- If possible, keep your pets indoors with the shades drawn and the air conditioning or an oscillating fan on.
- If your pet has to stay outside make sure they have access to cool and shaded areas.The best option is to keep your pets indoors during the heat of the day.
- Whether they are indoors or outside, make sure your pet has access to plenty of cool, fresh water. You can even try putting ice cubes in their bowls to keep the water extra cool.
- Keep long, thick fur trimmed in a lightweight summer cut.
- Only take your dog on a walk early in the morning or late in the evening when the temperature is cooler. Not only can exercise in extreme heat cause heat stoke but the hot asphalt can burn sensitive paw pads.
- Avoid strenuous exercise or play in general in the hot weather; don't go on long hikes or lengthy walks.
Symptoms of heatstroke include:
- Excessive panting
- Difficulty breathing
- Increased heart and respiratory rate
- Weakness, stupor, and possible collapse
- Bloody diarrhea
Flat nosed breeds such as Pugs, French Bulldogs, and Persians are more susceptible to heat stroke since they cannot pant as effectively. Other pets at high risk include the elderly, overweight pets, and pets with heart or lung disease.
If you think your pet may be suffering from heat stroke, get them to a vet immediately. In the interim you can try to cool them off by dousing them with cool (but not COLD water) especially on the groin, arm pits, and paws. You do not want to soak them completely with cold water. This can cause shock and can also cause the blood vessels to constrict, thereby trapping heat inside the body.
NEVER leave your pet unattended in the car! Even with the windows cracked, the temperature inside a car can reach 120 degrees in a matter of minutes. The result can be devastating for your pet.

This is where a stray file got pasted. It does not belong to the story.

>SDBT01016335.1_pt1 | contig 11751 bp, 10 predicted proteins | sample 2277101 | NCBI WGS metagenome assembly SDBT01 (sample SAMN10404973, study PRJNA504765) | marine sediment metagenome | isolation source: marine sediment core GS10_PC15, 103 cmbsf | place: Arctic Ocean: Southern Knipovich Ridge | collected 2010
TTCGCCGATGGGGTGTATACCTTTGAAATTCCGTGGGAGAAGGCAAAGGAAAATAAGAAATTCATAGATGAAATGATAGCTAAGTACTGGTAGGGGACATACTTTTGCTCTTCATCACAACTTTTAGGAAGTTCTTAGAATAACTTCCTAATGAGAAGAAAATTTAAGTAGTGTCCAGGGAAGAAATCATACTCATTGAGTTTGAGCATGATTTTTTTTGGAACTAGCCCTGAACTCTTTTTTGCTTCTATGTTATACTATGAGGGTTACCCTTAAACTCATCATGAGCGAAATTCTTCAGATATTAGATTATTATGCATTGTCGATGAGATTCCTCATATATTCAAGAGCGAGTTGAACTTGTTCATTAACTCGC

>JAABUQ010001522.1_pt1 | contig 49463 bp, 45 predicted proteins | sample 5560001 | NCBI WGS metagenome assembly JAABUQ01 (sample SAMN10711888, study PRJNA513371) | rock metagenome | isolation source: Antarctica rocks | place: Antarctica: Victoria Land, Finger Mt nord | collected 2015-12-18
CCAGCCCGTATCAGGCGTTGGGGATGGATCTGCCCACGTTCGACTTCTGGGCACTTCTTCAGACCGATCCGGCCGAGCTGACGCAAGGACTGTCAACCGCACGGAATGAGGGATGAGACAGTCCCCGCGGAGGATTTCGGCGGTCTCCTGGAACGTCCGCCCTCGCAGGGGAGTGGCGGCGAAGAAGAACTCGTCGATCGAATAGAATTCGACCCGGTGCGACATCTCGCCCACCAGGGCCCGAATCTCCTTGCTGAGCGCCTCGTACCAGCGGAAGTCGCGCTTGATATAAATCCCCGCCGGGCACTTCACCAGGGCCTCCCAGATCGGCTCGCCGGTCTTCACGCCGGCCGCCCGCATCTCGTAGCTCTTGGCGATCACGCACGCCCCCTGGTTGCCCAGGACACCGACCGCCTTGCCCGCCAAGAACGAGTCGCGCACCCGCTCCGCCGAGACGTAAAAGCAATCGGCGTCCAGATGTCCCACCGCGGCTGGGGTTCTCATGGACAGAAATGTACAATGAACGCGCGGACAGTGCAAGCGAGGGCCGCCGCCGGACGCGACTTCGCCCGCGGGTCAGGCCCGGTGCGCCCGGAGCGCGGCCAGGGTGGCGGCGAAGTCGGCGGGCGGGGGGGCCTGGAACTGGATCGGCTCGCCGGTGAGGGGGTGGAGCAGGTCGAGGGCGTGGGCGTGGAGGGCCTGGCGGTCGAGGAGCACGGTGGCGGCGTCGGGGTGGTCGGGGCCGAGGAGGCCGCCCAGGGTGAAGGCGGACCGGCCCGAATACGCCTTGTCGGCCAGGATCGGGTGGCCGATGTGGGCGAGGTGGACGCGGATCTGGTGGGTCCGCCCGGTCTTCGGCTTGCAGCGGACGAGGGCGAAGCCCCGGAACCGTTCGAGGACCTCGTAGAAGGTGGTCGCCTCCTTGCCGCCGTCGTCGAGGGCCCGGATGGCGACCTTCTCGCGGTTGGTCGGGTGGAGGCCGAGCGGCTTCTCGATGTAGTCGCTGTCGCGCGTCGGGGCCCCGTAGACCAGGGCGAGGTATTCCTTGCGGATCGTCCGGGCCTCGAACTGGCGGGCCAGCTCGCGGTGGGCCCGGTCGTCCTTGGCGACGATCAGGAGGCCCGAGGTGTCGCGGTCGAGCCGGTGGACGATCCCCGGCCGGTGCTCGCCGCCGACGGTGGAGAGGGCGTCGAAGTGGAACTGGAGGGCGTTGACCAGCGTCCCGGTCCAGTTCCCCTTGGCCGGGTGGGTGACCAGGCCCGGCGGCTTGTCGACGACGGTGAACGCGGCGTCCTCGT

Remember that it is against the law in California to "confine an animal in any unattended motor vehicle under conditions that endanger the health...of an animal due to heat...lack of adequate ventilation…or other circumstances that could...be expected to cause suffering...or death to the animal." If you come across this situation contact the police right away or Contra Costa Animal Control at 925-335-8300 and select option #1.
Pool Parties & Barbecues
Do not leave your pet unsupervised by the pool or any other bodies of water. Even swim savvy pets can get tired and struggle to keep afloat. Better yet - get your dog a special life jacket!
Avoid feeding your pet any human foods or scraps from the grill. Bones pose many dangers, including chocking and intestinal obstruction. Fatty, sugary, and greasy food can cause pancreatitis. This is a serious illness that often requires hospitalization. Keep alcohol out of reach. Alcohol is poisonous to pets and can cause severe stomach upset. Be especially aware of the grease trap on your grill - dogs love to lick it clean. Make sure you clean it out before they do!
Make sure your pet has a safe and secure room. This is especially important if you are having a party. This room should be off-limits to guests. Set it up so that it is quiet and escape proof with plenty of fresh water. Place their favorite things in the room such as toys and a bed. If the safe room is for a cat, make sure to place a litter box in the room. This should be a place for your pet to feel secure when things get noisy as the night goes on. Some people like to leave a TV or radio on to help counter act loud party noises or to provide familiar sounds for your pet if you are away.